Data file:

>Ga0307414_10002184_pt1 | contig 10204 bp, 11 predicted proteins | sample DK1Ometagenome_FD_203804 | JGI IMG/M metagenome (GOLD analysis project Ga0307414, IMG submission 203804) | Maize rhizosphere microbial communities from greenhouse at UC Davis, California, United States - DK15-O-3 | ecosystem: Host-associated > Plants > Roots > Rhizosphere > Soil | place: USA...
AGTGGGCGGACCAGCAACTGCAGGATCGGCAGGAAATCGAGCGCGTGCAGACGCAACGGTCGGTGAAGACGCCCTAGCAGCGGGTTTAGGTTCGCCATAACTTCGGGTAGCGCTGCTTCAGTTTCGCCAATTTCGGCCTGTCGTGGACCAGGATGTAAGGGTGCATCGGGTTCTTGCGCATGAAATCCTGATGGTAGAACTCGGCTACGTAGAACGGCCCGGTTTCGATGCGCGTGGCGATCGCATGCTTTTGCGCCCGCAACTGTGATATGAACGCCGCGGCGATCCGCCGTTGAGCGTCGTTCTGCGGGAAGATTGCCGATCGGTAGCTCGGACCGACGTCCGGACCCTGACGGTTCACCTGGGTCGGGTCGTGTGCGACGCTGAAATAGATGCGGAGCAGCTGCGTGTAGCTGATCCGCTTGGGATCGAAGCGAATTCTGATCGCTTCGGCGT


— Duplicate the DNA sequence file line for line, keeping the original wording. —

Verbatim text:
>Ga0307414_10002184_pt1 | contig 10204 bp, 11 predicted proteins | sample DK1Ometagenome_FD_203804 | JGI IMG/M metagenome (GOLD analysis project Ga0307414, IMG submission 203804) | Maize rhizosphere microbial communities from greenhouse at UC Davis, California, United States - DK15-O-3 | ecosystem: Host-associated > Plants > Roots > Rhizosphere > Soil | place: USA...
AGTGGGCGGACCAGCAACTGCAGGATCGGCAGGAAATCGAGCGCGTGCAGACGCAACGGTCGGTGAAGACGCCCTAGCAGCGGGTTTAGGTTCGCCATAACTTCGGGTAGCGCTGCTTCAGTTTCGCCAATTTCGGCCTGTCGTGGACCAGGATGTAAGGGTGCATCGGGTTCTTGCGCATGAAATCCTGATGGTAGAACTCGGCTACGTAGAACGGCCCGGTTTCGATGCGCGTGGCGATCGCATGCTTTTGCGCCCGCAACTGTGATATGAACGCCGCGGCGATCCGCCGTTGAGCGTCGTTCTGCGGGAAGATTGCCGATCGGTAGCTCGGACCGACGTCCGGACCCTGACGGTTCACCTGGGTCGGGTCGTGTGCGACGCTGAAATAGATGCGGAGCAGCTGCGTGTAGCTGATCCGCTTGGGATCGAAGCGAATTCTGATCGCTTCGGCGT